In the Cross Maker’s Tent
Port St. Joe Seafood Festival
The old woman carved crosses from driftwood,
Displayed them on lattice board, ran balsa
Hands over one as she spoke: I find the pieces
Each morning, washed up from the bay. Some days,
Webs of seaweed tangle them, but I find the best
Pieces this way: hidden. I wanted to buy a carving,
Pictured her hands turning the wood, palms like wave-
Polished sea glass. Did she use a lathe? Did she plane
Or shave the wood? How often did she slip & slice
Skin from her palm? Outside, the festival continued:
People drifted by the tent, a steady rhythm of voices,
Like waves stealing sand. October wind rattled
The tattered canvas. Bruised clouds churned low
Over St. Joseph’s Bay. A sudden strobe of lightning.
She gestured west, swirled the air with one lined palm.
Indian summer. Rain’s coming she said. Storms, hail.
It’s the heat mixing with the coming cold. I chose
A gray cross with periwinkle inlays, felt the honed-
Down ridges, imagined her finding it after a sleepless
Night, carving it as the sea lay still, a sheet of glass.
How to Shuck an Oyster
Against intuition: turn hinge toward palm.
Insert blade where no crevice exists.
Believe the shell will open.
Salt will soak your steel wool glove.
Believe the blunt blade will split
The still-living mollusk in your hand.
Sit outside in November chill,
Listen to your brother’s words,
The timbre & tone. Don’t tell him
His mouth moves just like your father’s.
Don’t mention the trailed-off whispers,
Clipped syllables drawn from
His cinched croker-sack jowl.
Drink too much beer; stomp your feet.
Complain about the coastal cold,
The razor wind coming off the bay.
Dare him to eat one out of the shell.
Suck one down yourself, feel the freeze
Sieze your throat. Pretend you know him:
Your brother who never speaks of his dead
Father, this boy with sandstone eyes
& oyster-shell hands, calcite palms
That didn’t run over your father’s
Coffin that January. Pretend you forgave him.
Talk about the easy things: fishing,
A graphite rod spinning frozen shrimp
Into a white-capped sea, the line’s buzz
As a speck takes the bait, dives deep,
Bows the rod. Don’t talk about your
Brother’s hate of your father, the ghost
Bruises you still see on brother’s face,
The sick crack of bone you remember,
The saltwater silence that preserved
You all on the way to the hospital.
Plunge a hand into burlap darkness:
Grab another calcium-caked shell.
Pry with all your strength. So much mud
Between the cracks. So much salt.
Poem for Destin, Florida
Highway 98 empty. Mid November, cold wind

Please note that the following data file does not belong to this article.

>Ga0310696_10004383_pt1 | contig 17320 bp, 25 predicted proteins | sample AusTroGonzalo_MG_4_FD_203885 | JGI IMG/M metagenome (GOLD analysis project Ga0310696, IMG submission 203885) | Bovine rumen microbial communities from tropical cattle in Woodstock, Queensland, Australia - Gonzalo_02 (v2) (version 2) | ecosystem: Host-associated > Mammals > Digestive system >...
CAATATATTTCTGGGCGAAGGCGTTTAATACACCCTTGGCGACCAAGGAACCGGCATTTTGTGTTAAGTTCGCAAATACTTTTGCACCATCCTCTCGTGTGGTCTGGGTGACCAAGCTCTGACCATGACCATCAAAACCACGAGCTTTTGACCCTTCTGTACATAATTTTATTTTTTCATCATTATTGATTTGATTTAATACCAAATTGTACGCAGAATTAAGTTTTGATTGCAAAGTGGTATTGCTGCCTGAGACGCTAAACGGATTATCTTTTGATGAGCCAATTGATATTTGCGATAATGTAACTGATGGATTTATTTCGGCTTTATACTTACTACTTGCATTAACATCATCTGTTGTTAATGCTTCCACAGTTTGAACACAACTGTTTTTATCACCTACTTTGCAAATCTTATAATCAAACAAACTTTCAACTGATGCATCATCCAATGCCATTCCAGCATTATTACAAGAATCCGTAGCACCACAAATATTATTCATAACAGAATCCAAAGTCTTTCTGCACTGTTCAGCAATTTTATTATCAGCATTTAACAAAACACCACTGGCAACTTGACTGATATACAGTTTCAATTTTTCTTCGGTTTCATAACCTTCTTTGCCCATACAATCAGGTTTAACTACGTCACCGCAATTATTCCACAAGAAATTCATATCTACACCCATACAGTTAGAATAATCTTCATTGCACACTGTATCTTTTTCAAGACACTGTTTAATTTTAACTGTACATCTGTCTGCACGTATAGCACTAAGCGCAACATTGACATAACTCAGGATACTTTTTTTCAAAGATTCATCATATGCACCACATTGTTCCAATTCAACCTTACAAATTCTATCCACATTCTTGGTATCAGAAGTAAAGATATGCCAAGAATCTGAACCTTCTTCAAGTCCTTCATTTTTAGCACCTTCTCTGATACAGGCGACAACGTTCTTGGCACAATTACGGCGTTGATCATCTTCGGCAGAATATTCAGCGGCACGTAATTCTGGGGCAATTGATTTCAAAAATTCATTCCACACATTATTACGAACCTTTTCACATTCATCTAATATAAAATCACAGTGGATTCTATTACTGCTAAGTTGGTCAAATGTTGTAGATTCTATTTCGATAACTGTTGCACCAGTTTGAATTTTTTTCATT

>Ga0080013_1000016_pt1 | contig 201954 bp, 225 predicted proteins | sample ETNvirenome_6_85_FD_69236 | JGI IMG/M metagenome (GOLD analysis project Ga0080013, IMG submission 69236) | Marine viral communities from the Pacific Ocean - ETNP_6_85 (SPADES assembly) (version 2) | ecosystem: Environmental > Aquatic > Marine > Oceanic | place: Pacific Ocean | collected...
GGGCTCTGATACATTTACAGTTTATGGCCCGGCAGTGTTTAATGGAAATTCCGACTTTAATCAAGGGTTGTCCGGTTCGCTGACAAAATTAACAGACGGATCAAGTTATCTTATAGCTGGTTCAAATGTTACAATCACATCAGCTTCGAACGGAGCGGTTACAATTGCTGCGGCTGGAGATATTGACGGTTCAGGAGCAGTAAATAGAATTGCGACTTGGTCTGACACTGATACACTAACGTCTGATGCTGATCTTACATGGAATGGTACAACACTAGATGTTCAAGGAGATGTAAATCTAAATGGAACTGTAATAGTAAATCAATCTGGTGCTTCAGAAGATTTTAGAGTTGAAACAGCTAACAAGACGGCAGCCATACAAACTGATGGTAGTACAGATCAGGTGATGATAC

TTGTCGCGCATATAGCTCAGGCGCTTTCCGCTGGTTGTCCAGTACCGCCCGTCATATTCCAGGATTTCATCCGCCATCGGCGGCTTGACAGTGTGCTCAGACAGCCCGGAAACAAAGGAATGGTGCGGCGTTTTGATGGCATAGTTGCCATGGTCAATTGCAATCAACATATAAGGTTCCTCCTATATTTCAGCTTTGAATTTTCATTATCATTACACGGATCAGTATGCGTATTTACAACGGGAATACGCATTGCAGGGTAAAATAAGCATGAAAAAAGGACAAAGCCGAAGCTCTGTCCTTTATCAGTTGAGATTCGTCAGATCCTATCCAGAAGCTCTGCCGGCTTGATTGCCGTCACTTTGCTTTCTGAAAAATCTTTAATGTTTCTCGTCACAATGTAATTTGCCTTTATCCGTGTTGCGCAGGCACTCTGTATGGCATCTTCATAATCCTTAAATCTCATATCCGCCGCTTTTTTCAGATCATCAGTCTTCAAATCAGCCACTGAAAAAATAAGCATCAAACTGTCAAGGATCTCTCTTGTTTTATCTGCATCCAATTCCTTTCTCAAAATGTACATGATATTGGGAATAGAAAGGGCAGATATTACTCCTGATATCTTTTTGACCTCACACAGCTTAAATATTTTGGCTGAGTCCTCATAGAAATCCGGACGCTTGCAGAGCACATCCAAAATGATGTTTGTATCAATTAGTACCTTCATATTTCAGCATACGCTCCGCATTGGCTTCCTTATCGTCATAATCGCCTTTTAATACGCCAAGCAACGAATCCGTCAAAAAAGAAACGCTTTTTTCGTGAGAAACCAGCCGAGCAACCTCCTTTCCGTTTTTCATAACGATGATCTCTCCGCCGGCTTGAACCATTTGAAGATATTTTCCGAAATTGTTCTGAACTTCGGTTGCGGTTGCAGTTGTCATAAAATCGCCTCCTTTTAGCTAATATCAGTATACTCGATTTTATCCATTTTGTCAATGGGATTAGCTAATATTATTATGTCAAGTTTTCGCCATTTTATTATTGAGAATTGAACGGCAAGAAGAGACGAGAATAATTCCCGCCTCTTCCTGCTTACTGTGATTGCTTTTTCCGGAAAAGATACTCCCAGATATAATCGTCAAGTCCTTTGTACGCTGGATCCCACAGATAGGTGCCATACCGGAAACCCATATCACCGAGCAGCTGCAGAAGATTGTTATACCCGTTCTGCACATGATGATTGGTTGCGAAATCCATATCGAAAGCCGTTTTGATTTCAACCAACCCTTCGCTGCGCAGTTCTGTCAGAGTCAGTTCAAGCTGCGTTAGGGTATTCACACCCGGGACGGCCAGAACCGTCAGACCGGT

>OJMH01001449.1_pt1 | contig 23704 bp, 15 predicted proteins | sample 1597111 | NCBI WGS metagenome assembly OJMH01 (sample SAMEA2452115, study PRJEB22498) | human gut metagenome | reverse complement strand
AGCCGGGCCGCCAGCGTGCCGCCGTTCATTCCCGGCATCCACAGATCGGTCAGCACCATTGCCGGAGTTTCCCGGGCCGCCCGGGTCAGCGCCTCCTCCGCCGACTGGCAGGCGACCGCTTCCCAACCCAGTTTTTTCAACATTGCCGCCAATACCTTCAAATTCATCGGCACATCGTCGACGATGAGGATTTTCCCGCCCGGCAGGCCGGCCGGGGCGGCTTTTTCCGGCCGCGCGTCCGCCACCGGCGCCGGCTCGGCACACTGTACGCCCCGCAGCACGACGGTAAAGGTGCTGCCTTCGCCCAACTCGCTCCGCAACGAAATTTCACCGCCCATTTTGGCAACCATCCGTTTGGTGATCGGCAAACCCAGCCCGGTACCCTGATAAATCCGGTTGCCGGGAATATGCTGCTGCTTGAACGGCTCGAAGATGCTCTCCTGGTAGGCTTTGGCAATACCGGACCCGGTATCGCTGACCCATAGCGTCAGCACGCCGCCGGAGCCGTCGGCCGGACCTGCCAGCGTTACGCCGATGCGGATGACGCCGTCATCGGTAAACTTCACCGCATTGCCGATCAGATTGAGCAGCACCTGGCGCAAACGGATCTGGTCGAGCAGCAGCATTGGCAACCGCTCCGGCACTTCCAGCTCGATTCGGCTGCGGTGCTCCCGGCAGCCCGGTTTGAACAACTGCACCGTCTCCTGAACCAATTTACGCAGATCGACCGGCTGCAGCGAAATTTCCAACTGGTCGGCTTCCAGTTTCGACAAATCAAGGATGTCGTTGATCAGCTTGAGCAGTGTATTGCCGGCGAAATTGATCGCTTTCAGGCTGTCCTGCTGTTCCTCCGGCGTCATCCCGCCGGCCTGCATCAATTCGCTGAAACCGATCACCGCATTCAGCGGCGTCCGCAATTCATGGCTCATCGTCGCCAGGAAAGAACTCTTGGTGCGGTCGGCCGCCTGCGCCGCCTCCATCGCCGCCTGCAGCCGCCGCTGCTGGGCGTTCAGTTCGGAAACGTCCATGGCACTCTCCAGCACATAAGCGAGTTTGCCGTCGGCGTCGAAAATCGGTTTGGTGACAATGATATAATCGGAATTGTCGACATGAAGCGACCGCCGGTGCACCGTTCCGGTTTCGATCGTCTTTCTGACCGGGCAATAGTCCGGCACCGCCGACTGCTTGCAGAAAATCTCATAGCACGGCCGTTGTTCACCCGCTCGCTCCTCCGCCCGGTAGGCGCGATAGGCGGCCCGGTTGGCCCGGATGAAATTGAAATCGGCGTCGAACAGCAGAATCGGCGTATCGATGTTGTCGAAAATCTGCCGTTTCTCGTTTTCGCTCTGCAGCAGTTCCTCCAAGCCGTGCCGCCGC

Off the Gulf of Mexico stirs sand in tiny tornadoes
That spin into oblivion. On Choctowatchee Bay,
Thick white caps crown a viscous cobalt aea.
Waves break on summer yachts moored in silent
Docks beneath East Pass Bridge. Come summer,
Tan bodies pack party barges. Beer & barbecue,
Margarita & shrimp will spice the salt
Wind. The din of classic rock & top 40 over
A persistent diesel drawl. But now, gulls echo above
Cracked sea shells strewn on white beachhead.
Sea shacks sit empty. Forgotten wind chimes
Ring on empty porches. Beyond Destin Harbor,
Condominiums crowd close, lean into the Gulf,
Empty save occasional retirees, reaping cheap time-
Shares & all-you-can-eat breakfasts. Raw bars &
Seafood joints stay open some nights. A few locals
Sway to a juke box playing the same memorized
Songs again & again. An occasional Christmas
Carol brings a sing-along chorus in the 70-degree
Night. A glacier moon freezes the sunset & shatters
Light into a million shards. Stars burn like bioluminescent
Fish, visible only in the deepest trenches, forgotten, alive.
Recently, I visited my hometown, Port St. Joe, Florida, a former mill town and fishing village on the Gulf Coast, some 35 miles east of Panama City. I took a long walk one morning down by St. Joseph’s Bay, and looking out over the still green water, I saw where the shallows dropped off into the deeper water of the bay. It was clear demarcation: visible sand then darkness. I found the contrast both beautiful and ominous. Only later did I realize that my thinking about art comes from having grown up by the Gulf of Mexico. For me, art is like St. Joesph’s Bay. You can see it, measure it, understand it–up to a point. Beyond that point is mystery, a place both exciting and dangerous, a place where you lose yourself and become a part of the art itself.
A Gulf Coast native, Jeff Newberry teaches writing and literature courses at Abraham Baldwin Agricultural College in Tifton, Georgia. His poetry has appeared in a wide range of print and online journals, including StorySouth, Anti-, The Cortland Review, New South, and The Florida Review. His chapbook, A Visible Sign, was nominated for the Conference on Christianity and Literature’s 2008 Book of the Year. He’s won scholarships from the Sewanee Writers’ Conference and the West Chester Poetry Conference on Form and Narrative. He has presented papers and chaired panels at the Gulf Coast Association of Creative Writing Teachers and at the Flannery O’Connor and Other Georgia Writers’ Conference.